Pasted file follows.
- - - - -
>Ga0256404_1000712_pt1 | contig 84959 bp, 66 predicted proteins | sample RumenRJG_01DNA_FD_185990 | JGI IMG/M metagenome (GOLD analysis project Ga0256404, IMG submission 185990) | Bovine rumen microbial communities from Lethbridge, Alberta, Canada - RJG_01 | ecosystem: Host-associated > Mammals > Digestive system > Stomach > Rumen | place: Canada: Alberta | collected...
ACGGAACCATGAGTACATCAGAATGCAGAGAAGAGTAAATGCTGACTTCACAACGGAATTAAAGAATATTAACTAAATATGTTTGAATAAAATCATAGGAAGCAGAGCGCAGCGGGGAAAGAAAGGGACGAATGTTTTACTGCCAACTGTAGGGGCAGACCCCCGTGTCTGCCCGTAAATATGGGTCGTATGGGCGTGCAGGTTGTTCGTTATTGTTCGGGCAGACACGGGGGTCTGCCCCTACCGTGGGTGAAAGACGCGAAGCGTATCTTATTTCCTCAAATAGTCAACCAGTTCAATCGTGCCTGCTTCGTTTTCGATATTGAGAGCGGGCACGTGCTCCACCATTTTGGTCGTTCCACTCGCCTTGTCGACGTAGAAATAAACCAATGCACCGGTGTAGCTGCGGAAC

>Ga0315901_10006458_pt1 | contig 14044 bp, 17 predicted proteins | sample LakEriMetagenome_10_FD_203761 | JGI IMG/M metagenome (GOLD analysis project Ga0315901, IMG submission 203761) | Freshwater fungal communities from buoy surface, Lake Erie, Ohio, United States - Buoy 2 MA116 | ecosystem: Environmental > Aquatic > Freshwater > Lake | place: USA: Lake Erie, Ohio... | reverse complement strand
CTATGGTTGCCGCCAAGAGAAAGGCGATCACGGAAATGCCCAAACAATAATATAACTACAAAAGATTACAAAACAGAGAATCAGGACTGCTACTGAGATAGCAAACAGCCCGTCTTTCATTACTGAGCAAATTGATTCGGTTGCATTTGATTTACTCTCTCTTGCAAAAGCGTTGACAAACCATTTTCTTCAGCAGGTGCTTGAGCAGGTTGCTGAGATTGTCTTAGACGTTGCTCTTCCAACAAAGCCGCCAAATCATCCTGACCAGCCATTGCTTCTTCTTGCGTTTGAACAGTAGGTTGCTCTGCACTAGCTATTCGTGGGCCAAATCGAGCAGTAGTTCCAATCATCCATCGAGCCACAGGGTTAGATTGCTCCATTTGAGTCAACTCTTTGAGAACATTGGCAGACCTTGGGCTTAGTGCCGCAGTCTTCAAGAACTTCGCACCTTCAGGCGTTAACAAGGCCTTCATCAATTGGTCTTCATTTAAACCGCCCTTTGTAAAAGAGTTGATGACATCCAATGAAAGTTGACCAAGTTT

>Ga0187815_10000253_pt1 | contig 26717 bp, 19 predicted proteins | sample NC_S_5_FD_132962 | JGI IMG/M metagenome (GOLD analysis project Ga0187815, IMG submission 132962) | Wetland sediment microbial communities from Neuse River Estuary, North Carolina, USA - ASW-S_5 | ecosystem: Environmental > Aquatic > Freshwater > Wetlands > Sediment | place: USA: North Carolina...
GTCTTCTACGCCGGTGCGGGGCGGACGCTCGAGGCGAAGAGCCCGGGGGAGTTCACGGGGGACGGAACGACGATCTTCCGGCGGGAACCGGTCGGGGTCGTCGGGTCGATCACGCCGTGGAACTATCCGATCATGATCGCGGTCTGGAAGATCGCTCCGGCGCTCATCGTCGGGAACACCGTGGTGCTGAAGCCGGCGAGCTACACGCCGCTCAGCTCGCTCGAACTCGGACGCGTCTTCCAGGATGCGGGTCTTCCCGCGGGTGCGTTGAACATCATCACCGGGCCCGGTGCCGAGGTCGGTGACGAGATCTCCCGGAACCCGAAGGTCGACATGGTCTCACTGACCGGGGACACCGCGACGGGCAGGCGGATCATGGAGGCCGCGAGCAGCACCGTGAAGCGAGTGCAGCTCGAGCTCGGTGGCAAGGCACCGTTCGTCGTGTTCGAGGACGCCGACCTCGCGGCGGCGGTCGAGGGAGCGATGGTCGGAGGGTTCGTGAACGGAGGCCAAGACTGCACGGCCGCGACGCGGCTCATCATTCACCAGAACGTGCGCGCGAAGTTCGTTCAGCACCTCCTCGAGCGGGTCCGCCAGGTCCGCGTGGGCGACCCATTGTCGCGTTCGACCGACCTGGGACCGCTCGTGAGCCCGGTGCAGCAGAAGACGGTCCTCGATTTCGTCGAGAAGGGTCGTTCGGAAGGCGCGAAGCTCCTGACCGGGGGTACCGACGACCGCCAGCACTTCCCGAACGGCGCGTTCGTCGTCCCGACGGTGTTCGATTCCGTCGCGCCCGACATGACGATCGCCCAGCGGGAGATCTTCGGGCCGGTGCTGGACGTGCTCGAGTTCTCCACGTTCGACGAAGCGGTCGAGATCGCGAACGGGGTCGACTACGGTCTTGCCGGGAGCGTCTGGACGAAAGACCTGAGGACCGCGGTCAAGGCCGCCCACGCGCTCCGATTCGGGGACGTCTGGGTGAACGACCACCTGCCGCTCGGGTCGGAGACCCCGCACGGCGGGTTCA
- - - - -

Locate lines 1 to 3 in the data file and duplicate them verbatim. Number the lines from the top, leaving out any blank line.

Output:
>Ga0256404_1000712_pt1 | contig 84959 bp, 66 predicted proteins | sample RumenRJG_01DNA_FD_185990 | JGI IMG/M metagenome (GOLD analysis project Ga0256404, IMG submission 185990) | Bovine rumen microbial communities from Lethbridge, Alberta, Canada - RJG_01 | ecosystem: Host-associated > Mammals > Digestive system > Stomach > Rumen | place: Canada: Alberta | collected...
ACGGAACCATGAGTACATCAGAATGCAGAGAAGAGTAAATGCTGACTTCACAACGGAATTAAAGAATATTAACTAAATATGTTTGAATAAAATCATAGGAAGCAGAGCGCAGCGGGGAAAGAAAGGGACGAATGTTTTACTGCCAACTGTAGGGGCAGACCCCCGTGTCTGCCCGTAAATATGGGTCGTATGGGCGTGCAGGTTGTTCGTTATTGTTCGGGCAGACACGGGGGTCTGCCCCTACCGTGGGTGAAAGACGCGAAGCGTATCTTATTTCCTCAAATAGTCAACCAGTTCAATCGTGCCTGCTTCGTTTTCGATATTGAGAGCGGGCACGTGCTCCACCATTTTGGTCGTTCCACTCGCCTTGTCGACGTAGAAATAAACCAATGCACCGGTGTAGCTGCGGAAC

>Ga0315901_10006458_pt1 | contig 14044 bp, 17 predicted proteins | sample LakEriMetagenome_10_FD_203761 | JGI IMG/M metagenome (GOLD analysis project Ga0315901, IMG submission 203761) | Freshwater fungal communities from buoy surface, Lake Erie, Ohio, United States - Buoy 2 MA116 | ecosystem: Environmental > Aquatic > Freshwater > Lake | place: USA: Lake Erie, Ohio... | reverse complement strand